Whatever the reasons for leaving your current role, be it promotion, department change or even changing careers/organisations entirely, it is important to leave on a good note and make it easy for the person replacing you to walk into your role. Below are some ways to do just that.
Part 1 – Your resignation and notice period
Before you resign… Do you know how long your notice period is? If not, check! It is important to make sure you are not breaching your contract, and it is also just good manners to make sure you are leaving your company enough time to replace you. Be sure to be strategic with your time of departure and try to be flexible if possible. If possible make sure that you aren’t leaving in the middle of a busy period.
When it is time to hand in your resignation, make sure the first person you tell is your boss. There’s no worse way to announce your departure from an organisation than by it filtering through the office before it has been made official. When discussing your resignation, remember to express your gratitude; be respectful and thankful to the people and organisation that gave you the position in the first place.
It is a good idea to be transparent when it comes to discussing your next role and the reasons for your leaving; you have no moral or legal obligation to do this, but the more transparent you are, the more likely you are to preserve or even build on the relationship you already have with your boss and the company.
Part 2 – Your handover and final weeks.
It is important that you do not coast in your final weeks of employment. If anything, you should be working doubly as hard to make sure you finish off any projects that are outstanding, and if possible, take the effort to help train your replacement. This will ease the stress on your boss and the person replacing you.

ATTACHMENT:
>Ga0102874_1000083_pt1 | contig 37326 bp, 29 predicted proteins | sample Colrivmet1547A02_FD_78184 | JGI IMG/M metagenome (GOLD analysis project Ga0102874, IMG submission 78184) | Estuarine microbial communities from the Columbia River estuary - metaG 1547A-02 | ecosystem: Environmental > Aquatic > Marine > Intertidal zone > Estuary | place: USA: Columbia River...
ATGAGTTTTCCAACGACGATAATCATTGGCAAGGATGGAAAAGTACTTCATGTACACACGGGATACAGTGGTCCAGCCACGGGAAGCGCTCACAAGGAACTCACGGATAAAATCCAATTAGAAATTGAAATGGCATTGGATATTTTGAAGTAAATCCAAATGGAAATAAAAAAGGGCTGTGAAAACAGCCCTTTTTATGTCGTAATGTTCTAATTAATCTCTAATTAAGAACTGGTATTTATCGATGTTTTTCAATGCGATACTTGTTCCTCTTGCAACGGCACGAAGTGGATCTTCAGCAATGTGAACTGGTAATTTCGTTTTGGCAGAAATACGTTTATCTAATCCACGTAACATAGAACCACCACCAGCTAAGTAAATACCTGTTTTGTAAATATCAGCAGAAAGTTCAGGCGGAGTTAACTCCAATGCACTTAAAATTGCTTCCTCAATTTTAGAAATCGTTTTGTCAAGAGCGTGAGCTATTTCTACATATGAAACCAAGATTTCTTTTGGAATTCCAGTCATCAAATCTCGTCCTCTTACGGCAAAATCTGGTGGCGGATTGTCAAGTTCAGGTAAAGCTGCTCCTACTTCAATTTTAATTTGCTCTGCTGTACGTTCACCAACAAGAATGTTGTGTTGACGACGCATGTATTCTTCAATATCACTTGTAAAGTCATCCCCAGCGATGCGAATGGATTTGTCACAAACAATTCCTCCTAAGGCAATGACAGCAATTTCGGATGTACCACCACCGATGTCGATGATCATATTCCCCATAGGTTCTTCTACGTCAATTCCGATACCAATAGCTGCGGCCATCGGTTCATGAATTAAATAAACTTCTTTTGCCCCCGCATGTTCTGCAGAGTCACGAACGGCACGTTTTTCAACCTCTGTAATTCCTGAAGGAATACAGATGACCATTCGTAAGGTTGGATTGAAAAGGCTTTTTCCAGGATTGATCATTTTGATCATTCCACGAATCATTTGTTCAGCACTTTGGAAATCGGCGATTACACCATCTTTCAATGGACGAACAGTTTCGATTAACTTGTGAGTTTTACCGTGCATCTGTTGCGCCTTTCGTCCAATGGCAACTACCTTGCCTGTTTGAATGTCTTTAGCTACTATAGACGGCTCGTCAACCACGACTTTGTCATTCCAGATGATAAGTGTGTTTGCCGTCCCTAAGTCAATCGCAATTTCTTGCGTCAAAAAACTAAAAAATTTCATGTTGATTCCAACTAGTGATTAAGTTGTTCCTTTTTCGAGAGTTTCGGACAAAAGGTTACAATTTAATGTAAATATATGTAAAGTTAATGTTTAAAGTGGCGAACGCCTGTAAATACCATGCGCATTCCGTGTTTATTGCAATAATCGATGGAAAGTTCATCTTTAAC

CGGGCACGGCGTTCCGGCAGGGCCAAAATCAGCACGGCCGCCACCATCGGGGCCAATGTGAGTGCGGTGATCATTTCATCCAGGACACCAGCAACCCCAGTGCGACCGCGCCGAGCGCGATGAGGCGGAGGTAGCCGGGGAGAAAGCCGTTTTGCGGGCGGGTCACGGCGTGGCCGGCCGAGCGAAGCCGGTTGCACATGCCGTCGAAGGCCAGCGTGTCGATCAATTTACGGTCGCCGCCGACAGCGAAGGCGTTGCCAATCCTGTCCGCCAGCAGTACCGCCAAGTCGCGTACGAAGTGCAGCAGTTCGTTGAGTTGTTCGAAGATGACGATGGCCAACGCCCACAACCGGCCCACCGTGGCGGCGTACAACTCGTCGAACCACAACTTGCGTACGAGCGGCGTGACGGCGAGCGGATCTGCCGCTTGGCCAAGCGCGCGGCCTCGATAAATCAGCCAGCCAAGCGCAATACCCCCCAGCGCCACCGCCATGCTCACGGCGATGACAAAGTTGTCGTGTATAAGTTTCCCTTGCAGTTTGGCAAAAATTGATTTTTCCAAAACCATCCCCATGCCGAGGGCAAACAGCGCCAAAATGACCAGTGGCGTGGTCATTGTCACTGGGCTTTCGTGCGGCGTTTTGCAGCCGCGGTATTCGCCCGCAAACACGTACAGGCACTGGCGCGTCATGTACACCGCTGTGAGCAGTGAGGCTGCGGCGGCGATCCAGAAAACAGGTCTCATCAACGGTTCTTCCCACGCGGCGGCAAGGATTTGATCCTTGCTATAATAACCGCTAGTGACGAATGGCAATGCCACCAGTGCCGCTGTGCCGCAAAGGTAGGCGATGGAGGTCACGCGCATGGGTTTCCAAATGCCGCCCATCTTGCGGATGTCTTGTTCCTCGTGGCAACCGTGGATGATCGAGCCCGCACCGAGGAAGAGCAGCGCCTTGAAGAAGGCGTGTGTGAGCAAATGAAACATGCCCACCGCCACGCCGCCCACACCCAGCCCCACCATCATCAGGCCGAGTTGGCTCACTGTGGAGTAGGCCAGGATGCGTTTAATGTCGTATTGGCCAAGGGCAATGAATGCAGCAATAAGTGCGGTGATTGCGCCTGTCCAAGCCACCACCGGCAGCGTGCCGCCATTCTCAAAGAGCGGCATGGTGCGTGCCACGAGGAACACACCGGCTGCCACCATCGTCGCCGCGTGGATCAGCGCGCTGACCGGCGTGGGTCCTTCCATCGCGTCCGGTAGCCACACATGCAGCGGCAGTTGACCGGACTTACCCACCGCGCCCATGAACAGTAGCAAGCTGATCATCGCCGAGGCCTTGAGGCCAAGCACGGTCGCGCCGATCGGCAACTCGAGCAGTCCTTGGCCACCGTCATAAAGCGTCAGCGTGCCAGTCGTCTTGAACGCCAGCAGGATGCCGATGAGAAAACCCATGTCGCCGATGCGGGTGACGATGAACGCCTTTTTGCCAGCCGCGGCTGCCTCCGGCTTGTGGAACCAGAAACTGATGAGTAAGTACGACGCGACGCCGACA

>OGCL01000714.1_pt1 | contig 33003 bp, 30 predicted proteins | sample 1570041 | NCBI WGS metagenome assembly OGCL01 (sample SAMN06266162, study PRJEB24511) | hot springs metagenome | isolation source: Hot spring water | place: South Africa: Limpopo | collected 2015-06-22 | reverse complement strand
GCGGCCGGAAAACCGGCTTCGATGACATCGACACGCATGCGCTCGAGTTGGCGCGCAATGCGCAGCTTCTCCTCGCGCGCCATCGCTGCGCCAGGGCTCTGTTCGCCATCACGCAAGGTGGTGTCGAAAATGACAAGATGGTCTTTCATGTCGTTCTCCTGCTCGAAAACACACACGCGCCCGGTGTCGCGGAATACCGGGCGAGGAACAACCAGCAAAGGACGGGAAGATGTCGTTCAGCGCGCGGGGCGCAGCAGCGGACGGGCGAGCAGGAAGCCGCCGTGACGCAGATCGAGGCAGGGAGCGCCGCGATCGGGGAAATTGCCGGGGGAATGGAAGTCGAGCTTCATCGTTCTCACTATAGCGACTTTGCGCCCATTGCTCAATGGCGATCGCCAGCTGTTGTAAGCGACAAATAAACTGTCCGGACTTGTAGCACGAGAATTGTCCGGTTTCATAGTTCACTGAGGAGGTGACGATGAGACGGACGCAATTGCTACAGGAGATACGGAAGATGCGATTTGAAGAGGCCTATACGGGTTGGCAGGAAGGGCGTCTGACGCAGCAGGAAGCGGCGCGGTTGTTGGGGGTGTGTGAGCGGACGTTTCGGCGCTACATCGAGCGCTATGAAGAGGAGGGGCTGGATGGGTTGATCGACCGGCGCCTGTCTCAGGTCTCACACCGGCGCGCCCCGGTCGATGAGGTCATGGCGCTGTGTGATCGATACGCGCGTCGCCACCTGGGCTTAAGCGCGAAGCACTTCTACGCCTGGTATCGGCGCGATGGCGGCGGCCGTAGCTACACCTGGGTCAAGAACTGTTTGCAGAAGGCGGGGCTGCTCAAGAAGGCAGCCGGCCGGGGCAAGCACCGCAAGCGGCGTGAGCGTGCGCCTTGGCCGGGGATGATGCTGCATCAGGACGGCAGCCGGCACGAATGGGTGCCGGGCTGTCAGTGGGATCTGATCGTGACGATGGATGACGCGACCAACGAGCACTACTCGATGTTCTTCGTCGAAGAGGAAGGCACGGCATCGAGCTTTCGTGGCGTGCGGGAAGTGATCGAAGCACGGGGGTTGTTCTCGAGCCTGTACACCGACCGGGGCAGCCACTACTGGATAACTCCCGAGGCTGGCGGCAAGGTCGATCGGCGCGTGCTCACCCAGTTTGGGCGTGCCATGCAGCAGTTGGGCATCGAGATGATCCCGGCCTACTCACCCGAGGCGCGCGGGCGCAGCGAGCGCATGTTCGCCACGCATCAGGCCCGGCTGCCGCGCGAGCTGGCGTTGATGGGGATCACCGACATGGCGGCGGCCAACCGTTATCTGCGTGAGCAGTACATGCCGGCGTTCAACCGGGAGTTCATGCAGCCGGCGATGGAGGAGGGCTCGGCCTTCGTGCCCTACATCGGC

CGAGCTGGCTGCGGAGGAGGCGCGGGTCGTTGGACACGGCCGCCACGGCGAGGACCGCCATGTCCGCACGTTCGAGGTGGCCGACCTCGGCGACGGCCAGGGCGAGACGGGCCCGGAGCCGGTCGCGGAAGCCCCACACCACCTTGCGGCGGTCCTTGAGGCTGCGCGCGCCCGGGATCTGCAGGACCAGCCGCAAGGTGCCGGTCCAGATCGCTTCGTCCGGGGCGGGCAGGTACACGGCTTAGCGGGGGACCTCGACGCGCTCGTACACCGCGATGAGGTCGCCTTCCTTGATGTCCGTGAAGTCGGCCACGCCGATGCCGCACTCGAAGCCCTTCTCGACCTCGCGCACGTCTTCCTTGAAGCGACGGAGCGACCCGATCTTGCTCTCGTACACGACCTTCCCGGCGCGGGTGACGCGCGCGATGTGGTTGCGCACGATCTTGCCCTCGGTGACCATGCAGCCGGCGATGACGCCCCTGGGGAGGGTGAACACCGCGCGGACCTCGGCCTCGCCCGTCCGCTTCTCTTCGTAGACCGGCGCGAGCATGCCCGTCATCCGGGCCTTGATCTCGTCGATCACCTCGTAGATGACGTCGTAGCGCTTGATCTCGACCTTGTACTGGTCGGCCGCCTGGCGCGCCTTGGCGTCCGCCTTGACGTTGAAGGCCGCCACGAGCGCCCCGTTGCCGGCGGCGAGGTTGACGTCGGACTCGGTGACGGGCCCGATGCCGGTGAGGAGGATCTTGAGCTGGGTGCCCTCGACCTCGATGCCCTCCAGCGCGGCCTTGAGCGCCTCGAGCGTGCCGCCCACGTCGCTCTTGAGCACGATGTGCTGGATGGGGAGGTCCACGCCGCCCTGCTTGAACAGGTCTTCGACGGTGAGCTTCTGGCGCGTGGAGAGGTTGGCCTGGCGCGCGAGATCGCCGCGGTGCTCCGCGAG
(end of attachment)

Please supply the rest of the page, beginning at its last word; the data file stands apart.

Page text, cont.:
If your organisation has not yet found a replacement, it is essential you complete comprehensive handover notes for the person who will be replacing you. In these notes, you should include any ‘insider tips’ for the new you, as there are many responsibilities within your role that others might not even be aware of. Think about what you know now that you didn’t know when you first started, think about what you wish you did know when you first started; these knowledge nuggets will be gold for the next person to take the reins of your position.
Another vital step in finishing all your last business with the company is, with your Boss’ permission to contact any key stakeholders or business associates you liaise with directly. Not only is it good to say goodbye to the people who you have been dealing with over the duration of your employment, it is important to let them know of the changes in your role, and to provide an alternative contact for them for future business.
Part 3 – Saying goodbye.
It is something that you don’t often think about, but the fact is that you spend more time at work than you do at home. The people that you work with, especially in a smaller business or within a team that you work well with, have become a second family. It is hard to say goodbye, but it is important to do so with grace and tact. Do not brag about your new position, although you can of course share your excitement for your new opportunity. Say thank you! Thank you to your bosses, to the people that you’ve worked with and anyone that has assisted you in your role throughout the duration of your employment.
Whatever you do, and regardless of your workplace situation, do not take your departure as an opportunity to say negative things about the workplace or the people in it. Remember, just because you may be changing departments or even companies, does not mean that you will never work with these people again! Especially if you stay in the same industry! Leave a good impression, and don’t burn any bridges on your way out.
With these things in mind, it is possible to leave your old role in a positive and healthy way, leaving room for your next steps in your career. Congratulations and good luck!